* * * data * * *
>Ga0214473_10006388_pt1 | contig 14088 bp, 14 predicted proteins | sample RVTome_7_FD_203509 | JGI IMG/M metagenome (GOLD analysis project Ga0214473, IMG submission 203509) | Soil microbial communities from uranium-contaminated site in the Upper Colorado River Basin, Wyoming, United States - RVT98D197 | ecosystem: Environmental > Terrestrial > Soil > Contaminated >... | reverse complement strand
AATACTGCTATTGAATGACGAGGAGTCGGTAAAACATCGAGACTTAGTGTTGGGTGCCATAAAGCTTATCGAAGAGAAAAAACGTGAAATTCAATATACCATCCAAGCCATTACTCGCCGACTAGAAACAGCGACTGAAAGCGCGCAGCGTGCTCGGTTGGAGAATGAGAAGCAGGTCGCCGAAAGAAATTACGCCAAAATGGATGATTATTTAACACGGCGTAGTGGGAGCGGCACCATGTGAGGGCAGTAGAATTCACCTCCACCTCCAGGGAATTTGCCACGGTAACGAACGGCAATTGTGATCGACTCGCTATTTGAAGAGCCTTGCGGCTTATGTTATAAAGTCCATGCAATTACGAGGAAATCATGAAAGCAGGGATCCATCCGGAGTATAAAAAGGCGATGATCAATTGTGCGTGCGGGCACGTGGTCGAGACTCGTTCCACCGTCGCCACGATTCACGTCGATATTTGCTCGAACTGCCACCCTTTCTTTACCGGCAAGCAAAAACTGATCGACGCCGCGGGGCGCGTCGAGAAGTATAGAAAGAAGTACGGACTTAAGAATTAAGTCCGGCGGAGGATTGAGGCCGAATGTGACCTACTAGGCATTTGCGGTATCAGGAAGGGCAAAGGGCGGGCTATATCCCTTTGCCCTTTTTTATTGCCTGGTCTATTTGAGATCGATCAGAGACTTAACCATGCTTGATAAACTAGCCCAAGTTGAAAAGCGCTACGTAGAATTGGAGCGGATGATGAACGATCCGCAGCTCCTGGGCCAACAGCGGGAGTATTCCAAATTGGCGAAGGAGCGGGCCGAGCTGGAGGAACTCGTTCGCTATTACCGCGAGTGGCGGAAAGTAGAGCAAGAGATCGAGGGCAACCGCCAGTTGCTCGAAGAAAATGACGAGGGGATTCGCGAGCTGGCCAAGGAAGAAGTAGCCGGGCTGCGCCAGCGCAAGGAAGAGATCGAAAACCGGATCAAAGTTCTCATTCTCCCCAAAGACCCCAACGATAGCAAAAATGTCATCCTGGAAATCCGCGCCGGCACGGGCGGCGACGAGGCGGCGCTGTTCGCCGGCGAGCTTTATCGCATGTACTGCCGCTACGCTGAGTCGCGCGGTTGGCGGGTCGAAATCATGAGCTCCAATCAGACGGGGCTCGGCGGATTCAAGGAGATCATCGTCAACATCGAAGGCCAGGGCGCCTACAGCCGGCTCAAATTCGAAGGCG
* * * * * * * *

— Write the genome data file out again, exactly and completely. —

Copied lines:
>Ga0214473_10006388_pt1 | contig 14088 bp, 14 predicted proteins | sample RVTome_7_FD_203509 | JGI IMG/M metagenome (GOLD analysis project Ga0214473, IMG submission 203509) | Soil microbial communities from uranium-contaminated site in the Upper Colorado River Basin, Wyoming, United States - RVT98D197 | ecosystem: Environmental > Terrestrial > Soil > Contaminated >... | reverse complement strand
AATACTGCTATTGAATGACGAGGAGTCGGTAAAACATCGAGACTTAGTGTTGGGTGCCATAAAGCTTATCGAAGAGAAAAAACGTGAAATTCAATATACCATCCAAGCCATTACTCGCCGACTAGAAACAGCGACTGAAAGCGCGCAGCGTGCTCGGTTGGAGAATGAGAAGCAGGTCGCCGAAAGAAATTACGCCAAAATGGATGATTATTTAACACGGCGTAGTGGGAGCGGCACCATGTGAGGGCAGTAGAATTCACCTCCACCTCCAGGGAATTTGCCACGGTAACGAACGGCAATTGTGATCGACTCGCTATTTGAAGAGCCTTGCGGCTTATGTTATAAAGTCCATGCAATTACGAGGAAATCATGAAAGCAGGGATCCATCCGGAGTATAAAAAGGCGATGATCAATTGTGCGTGCGGGCACGTGGTCGAGACTCGTTCCACCGTCGCCACGATTCACGTCGATATTTGCTCGAACTGCCACCCTTTCTTTACCGGCAAGCAAAAACTGATCGACGCCGCGGGGCGCGTCGAGAAGTATAGAAAGAAGTACGGACTTAAGAATTAAGTCCGGCGGAGGATTGAGGCCGAATGTGACCTACTAGGCATTTGCGGTATCAGGAAGGGCAAAGGGCGGGCTATATCCCTTTGCCCTTTTTTATTGCCTGGTCTATTTGAGATCGATCAGAGACTTAACCATGCTTGATAAACTAGCCCAAGTTGAAAAGCGCTACGTAGAATTGGAGCGGATGATGAACGATCCGCAGCTCCTGGGCCAACAGCGGGAGTATTCCAAATTGGCGAAGGAGCGGGCCGAGCTGGAGGAACTCGTTCGCTATTACCGCGAGTGGCGGAAAGTAGAGCAAGAGATCGAGGGCAACCGCCAGTTGCTCGAAGAAAATGACGAGGGGATTCGCGAGCTGGCCAAGGAAGAAGTAGCCGGGCTGCGCCAGCGCAAGGAAGAGATCGAAAACCGGATCAAAGTTCTCATTCTCCCCAAAGACCCCAACGATAGCAAAAATGTCATCCTGGAAATCCGCGCCGGCACGGGCGGCGACGAGGCGGCGCTGTTCGCCGGCGAGCTTTATCGCATGTACTGCCGCTACGCTGAGTCGCGCGGTTGGCGGGTCGAAATCATGAGCTCCAATCAGACGGGGCTCGGCGGATTCAAGGAGATCATCGTCAACATCGAAGGCCAGGGCGCCTACAGCCGGCTCAAATTCGAAGGCG